Energy Transfer Equity places tack-on high yield bonds to yield 5.602%

Energy Transfer Equity this afternoon completed an upsized tack-on to its 5.875% senior notes due 2024 via Credit Suisse, Deutsche Bank, Morgan Stanley, and RBC. Terms were finalized at the midpoint of talk, along with a $200 million upsize. Proceeds will be used to refinance bank debt. Terms:

Issuer Energy Transfer Equity
Ratings BB/Ba2
Amount $700 million
Issue senior add-on (144A)
Coupon 5.875%
Price 102
Yield 5.602%
Spread T+311
Maturity Jan. 15, 2024
Call nc-life
Trade May 22, 2014
Settle May 28, 2014 (T+3)
Lead Books CS/MS/DB/RBC
Px talk 102
Notes Upsized by $200 million

Fridson: High-yield bonds go from way overvalued to way, way overvalued

Extreme overvaluation of the U.S. high-yield market has given way to very extreme overvaluation. Our updated fair-value estimate of the option-adjusted spread (OAS) of the BofA Merrill Lynch US High Yield Index (formerly known as the High Yield Master II) is 570 bps. The actual spread on April 30, 2014 was 371 bps, for a difference of -199 bps, or -1.53 standard deviations. We define a disparity of one standard deviation (130 bps) in either direction as an extreme. One month earlier, the fair-value estimate was 514 bps, and the actual spread was 377 bps, resulting in an extreme overvaluation of “only” 1.06 standard deviations.

High-yield has now been extremely overvalued for seven consecutive months, the longest streak in history. (Option-adjusted spreads are available from Dec. 31, 1996 onward.) Moreover, the actual spread has been less than fair value (although not always at an extreme) for 23 consecutive months (see the chart below). That is not a record, but it is ominous that the longest such streak on record, 27 months, came to an end in September 2008, the month in which Lehman Brothers collapsed, plunging global financial markets into chaos.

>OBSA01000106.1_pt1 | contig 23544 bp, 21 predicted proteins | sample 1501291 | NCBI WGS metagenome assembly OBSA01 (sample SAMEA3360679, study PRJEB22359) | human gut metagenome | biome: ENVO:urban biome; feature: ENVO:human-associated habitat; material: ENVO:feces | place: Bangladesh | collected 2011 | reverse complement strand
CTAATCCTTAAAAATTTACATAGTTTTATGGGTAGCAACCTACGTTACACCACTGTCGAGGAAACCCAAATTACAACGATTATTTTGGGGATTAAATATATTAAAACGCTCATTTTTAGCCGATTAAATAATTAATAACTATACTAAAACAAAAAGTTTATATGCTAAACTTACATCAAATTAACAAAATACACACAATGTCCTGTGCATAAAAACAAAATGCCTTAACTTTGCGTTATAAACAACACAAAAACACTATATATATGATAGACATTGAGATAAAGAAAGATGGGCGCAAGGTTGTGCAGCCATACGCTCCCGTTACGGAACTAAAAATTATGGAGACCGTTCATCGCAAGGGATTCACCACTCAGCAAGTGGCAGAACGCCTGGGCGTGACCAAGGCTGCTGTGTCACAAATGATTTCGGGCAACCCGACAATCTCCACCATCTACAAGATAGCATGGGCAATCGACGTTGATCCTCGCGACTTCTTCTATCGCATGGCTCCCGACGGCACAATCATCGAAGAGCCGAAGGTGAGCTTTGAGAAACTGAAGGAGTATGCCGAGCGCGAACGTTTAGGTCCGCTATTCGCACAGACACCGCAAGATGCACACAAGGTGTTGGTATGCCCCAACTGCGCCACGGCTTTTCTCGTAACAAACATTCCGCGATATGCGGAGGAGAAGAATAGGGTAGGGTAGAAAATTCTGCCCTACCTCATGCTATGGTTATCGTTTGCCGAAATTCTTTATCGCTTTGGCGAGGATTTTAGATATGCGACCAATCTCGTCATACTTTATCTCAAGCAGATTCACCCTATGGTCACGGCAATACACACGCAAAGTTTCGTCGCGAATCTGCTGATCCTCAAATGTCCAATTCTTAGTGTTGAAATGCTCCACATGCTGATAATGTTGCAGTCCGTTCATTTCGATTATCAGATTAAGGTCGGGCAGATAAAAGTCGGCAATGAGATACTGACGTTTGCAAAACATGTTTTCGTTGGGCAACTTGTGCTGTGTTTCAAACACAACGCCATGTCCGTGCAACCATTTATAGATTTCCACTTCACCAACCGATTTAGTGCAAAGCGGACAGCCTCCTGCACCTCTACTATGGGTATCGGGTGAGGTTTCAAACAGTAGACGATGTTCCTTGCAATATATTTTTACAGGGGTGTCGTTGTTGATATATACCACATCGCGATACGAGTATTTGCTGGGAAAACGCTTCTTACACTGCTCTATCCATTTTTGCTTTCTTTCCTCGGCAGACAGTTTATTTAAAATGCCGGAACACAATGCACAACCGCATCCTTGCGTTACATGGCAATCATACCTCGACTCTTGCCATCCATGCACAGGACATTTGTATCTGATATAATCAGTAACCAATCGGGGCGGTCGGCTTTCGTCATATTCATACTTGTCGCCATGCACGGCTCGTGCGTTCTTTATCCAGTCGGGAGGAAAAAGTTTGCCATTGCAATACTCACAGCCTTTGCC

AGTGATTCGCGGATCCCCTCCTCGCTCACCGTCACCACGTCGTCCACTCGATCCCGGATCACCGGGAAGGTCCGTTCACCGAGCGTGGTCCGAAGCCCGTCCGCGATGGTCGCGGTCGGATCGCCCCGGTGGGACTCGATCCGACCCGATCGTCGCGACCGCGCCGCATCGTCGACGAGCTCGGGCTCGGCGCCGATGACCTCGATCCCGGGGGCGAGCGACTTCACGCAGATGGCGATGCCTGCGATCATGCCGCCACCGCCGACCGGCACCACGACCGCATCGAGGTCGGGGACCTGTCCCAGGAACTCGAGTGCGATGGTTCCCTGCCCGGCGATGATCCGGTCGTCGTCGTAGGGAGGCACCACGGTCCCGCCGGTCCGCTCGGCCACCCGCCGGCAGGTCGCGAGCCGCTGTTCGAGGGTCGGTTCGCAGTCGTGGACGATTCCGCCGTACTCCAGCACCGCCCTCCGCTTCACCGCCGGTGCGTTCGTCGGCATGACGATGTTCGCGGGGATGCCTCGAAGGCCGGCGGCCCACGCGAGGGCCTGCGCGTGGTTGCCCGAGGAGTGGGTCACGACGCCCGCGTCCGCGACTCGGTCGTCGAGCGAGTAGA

As in the 27-month streak, monetary policy is the key to the present, extended period of overvaluation. The Fed’s explicit objective is to push investors into risky assets by artificially depressing interest rates. In response, investors are accepting excessively small compensation for credit risk, so desperate are they to boost their yields. High-yield portfolio managers are not unaware of the inadequacy of spreads, but are willing to skate on thin ice on the assumption that the Fed is committed to rescuing them if anything goes wrong.

Why did high-yield get a lot richer during April, even though the index’s OAS contracted by a mere four basis points? As detailed in “Determining fair value for the high-yield market” (Nov. 13, 2012), five independent variables explain 82% of the historical variance in the option-adjusted spread of the BofA Merrill Lynch US High Yield Index. Comparing the updated numbers with month-earlier figures, we find that Industrial Production dipped from 0.7% to 0.6% and Capacity Utilization receded from 79.2% to 78.6%, with both changes pointing to a wider fair-value spread. Also calling for an increase in OAS was the latest (April) quarterly credit-availability number, derived from the Federal Reserve’s survey of senior loan officers. The percentage of banks tightening credit for large and medium-size companies minus the percentage easing worsened slightly, from -13.7% to -11.1% In addition, the yield on the BofA Merrill Lynch Current 5-Year US Treasury Index, which is inversely correlated with the high-yield spread, declined from 1.73% to 1.68%. The speculative-grade default rate, a backward-looking number that has little impact on fair value, rose from 1.5% to 1.7%, as reported by Standard & Poor’s.

In summary, the actual spread was little changed, but overall risk increased substantially. The determinants of fair value (other than the credit-availability measure, which is reported only once a quarter) may improve in May. In that case, the spread could once again finish the month close to where it began, but this time the divergence from fair value would shrink rather than expand. Absent an offsetting trend in underlying Treasury rates, high-yield could then post a strong one-month total return. For value-oriented investors with a somewhat longer horizon, however, the present, very extreme overvaluation calls for underweighting high-yield until the market begins to provide better compensation for the full risk of owning the asset class.